Nancy E Hansen, PhD,
Interdisciplinary Master's Program,Disability Studies
Accessibility is not an optics issue or a choice it is a necessity
If you say I have special needs ... then just say the word disabled. Euphemisms only fuel ableism. Disability is not a dirty word. Haben Girma
True Inclusion moves at the speed of trust. Atif Choudhury
128 Education Building
University of Manitoba, Winnipeg,
Manitoba, Canada, R3T 2N2
Chapter 18: DisAppearing Disability: Disability MAiD Invisible, by Nancy Hansen
From: The Disability-Research Discussion List DISABILITY-RESEARCH@JISCMAIL.AC.UK on behalf of Erin pritchard 0000ac542194e77c-dmarc-request@JISCMAIL.AC.UK
Sent: Thursday, November 2, 2023 6:51 AM
To: DISABILITY-RESEARCH@JISCMAIL.AC.UK DISABILITY-RESEARCH@JISCMAIL.AC.UK
Subject: CFP special issue on representations of disability in animation
Caution: This message was sent from outside the University of Manitoba.
Please consider submitting an abstract for consideration for a special issue of representations of disability in animation for the Journal of Literary and Cultural Disability Studies.
Title: Representations of Disability in Animation.
Guest editors: Erin Pritchard and Alison Wilde.
Disability is present in various forms of animation, and while it is often not meant to be taken seriously, depending on its representation it can either help or hinder disabled people’s fight for equality and survival. For example, Crippen cartoons by David Lupton have provided an accessible way to raise awareness about disability politics. Furthermore, representations of disability in adult animation have been argued to be a useful form of ‘social commentary’ (Fink, 2013). This can work to promote ideas across the spectrum; for example, Pritchard (2021) argues that Family Guy highlights problematic attitudes towards dwarfism, whereas those within Disney's animated classic, Snow White and the Seven Dwarfs, have promoted damaging stereotypes of dwarfism (Pritchard, 2022; Watson, 2020). Others have shown how animation can strengthen feelings of pride, identity, and belonging (Wilde, and Millett, 2017) and theorised how animation can provide greater representation possibilities, and present ‘chaotic, mutable relational complexity’ (Roberts, 2019), arguably valuable to more multi-dimensional representations of disability and impairment. This special issue of JLCDS aims to bring together a collection of articles that focuses on such issues in representations of disability in animation, both past and present. We welcome proposals from disability scholars, but also from scholars in other disciplines whose perspectives can help to provide a broad and detailed understanding of how disability is represented in various forms of animation.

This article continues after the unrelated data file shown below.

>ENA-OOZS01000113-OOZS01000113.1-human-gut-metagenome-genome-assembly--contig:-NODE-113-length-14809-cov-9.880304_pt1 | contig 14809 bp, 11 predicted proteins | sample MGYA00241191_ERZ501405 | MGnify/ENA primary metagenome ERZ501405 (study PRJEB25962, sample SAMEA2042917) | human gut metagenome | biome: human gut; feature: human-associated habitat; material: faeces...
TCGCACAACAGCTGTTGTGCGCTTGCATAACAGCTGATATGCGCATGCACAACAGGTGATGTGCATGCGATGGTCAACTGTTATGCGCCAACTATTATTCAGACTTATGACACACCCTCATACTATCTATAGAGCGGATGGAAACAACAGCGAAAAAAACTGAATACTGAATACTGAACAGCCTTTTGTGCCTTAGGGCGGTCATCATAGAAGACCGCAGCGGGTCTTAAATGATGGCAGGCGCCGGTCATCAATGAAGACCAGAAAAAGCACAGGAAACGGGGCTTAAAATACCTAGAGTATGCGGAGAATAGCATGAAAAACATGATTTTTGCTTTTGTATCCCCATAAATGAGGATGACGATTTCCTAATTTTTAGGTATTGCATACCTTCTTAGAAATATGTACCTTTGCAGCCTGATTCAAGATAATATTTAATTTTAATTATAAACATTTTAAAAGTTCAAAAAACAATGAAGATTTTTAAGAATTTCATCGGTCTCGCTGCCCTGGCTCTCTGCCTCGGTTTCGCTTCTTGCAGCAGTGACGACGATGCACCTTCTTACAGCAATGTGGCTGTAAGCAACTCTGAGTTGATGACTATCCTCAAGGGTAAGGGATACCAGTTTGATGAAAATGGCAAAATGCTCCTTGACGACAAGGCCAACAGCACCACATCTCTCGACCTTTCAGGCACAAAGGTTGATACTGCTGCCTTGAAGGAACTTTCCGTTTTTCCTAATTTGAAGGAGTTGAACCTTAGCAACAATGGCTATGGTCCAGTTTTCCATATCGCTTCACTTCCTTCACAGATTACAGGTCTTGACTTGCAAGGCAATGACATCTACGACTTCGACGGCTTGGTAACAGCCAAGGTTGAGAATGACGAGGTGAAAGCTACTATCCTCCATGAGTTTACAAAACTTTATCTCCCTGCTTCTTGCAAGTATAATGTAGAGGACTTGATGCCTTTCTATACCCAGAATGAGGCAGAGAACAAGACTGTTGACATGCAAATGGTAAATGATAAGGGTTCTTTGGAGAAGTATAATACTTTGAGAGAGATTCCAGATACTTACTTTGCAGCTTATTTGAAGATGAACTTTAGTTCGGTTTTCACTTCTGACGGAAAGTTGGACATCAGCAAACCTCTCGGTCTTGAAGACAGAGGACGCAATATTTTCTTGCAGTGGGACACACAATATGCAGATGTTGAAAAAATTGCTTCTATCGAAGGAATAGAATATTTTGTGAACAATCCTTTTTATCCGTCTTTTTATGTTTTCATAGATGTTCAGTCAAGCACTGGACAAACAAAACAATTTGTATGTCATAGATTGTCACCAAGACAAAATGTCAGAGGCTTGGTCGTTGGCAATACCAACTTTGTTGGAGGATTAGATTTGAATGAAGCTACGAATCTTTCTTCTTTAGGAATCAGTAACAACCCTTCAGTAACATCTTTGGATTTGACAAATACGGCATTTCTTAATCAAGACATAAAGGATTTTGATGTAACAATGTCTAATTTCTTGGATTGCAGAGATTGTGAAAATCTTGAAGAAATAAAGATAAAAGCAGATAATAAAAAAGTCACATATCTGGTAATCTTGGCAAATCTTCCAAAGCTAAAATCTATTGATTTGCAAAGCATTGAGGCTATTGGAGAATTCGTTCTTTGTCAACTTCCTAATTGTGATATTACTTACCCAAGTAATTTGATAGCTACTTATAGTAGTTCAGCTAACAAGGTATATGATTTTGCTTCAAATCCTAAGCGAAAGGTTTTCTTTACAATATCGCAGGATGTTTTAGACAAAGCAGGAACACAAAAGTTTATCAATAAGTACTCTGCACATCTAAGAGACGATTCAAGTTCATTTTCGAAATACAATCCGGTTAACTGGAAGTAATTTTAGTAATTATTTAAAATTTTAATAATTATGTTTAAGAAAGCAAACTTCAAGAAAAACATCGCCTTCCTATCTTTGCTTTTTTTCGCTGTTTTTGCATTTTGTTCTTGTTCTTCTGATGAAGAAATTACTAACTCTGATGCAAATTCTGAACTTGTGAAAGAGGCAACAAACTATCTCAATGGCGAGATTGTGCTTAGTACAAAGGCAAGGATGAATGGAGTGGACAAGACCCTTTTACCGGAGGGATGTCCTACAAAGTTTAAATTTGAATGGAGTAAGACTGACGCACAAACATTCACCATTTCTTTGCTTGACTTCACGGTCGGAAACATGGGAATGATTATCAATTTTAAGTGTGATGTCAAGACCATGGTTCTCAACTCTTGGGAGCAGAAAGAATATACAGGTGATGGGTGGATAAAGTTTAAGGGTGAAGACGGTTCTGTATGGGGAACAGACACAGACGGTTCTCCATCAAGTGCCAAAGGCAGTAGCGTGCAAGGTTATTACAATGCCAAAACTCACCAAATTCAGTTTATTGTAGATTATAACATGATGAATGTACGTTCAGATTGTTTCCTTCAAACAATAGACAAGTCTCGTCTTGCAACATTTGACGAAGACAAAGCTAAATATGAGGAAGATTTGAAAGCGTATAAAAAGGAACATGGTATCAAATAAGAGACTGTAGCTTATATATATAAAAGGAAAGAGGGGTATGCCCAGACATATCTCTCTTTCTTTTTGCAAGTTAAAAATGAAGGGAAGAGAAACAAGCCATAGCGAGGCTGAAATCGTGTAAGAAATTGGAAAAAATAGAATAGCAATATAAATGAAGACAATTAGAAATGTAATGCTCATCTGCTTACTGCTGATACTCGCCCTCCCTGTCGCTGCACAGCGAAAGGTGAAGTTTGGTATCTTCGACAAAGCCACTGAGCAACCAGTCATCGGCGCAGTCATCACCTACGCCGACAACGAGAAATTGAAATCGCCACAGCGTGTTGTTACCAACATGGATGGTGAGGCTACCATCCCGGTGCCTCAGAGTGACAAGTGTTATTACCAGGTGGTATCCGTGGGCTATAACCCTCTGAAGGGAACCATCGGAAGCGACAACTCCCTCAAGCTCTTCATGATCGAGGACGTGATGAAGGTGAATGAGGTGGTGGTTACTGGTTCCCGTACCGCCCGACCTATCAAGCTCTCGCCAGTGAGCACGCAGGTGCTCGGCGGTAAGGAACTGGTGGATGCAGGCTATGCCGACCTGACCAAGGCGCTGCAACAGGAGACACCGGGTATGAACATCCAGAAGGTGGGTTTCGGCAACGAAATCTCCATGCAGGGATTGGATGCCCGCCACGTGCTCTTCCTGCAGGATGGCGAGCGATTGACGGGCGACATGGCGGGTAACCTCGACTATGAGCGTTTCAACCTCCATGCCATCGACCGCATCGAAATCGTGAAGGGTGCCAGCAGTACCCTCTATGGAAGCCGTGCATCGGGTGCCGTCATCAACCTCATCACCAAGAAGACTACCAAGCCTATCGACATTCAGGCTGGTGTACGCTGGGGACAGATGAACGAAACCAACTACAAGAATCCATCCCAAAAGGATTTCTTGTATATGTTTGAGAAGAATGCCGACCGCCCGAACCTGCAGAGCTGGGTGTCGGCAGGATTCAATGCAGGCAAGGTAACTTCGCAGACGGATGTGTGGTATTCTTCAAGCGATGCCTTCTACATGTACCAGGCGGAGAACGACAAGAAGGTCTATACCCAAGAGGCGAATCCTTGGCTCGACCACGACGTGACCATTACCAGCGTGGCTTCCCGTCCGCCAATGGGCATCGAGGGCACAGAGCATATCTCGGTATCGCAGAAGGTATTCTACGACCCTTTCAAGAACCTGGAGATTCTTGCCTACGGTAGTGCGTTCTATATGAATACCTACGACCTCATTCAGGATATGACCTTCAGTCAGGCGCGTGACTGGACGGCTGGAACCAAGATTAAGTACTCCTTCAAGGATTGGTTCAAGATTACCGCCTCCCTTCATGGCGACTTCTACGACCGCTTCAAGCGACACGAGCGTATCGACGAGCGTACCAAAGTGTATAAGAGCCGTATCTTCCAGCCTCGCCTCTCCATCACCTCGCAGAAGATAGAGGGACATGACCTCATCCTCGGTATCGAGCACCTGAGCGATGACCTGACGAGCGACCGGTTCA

Contributions might consider, but need not be limited to:
● Representations of disability in adult animation
● Representations of disability in children’s animation
● Disney and Disability
● Representations of disability in Japanese manga
● Studio Ghibli and disability/diversity
● Disability and magic realism
● Disability and Humour in animation
● Computer generated imagery and cripping up
● Disabled animated characters as ‘ethical encounters’
● Animation, empathy, and disability
● Animation and audience affect
● Parasocial relationships with animated characters
● Implications of the false and the true aspects of animation in understanding disability
● Animation as a tool for activism
● Future representation of disability in animation
Please email a 1-page proposal and curriculum vitae to firstname.lastname@example.org and email@example.com by 1st December 2023. Contributors can expect to be selected and notified by 22nd January 2024 (Full drafts of the selected articles will be due on 29th July 2024).
Please direct any questions to Erin Pritchard and Alison Wilde.
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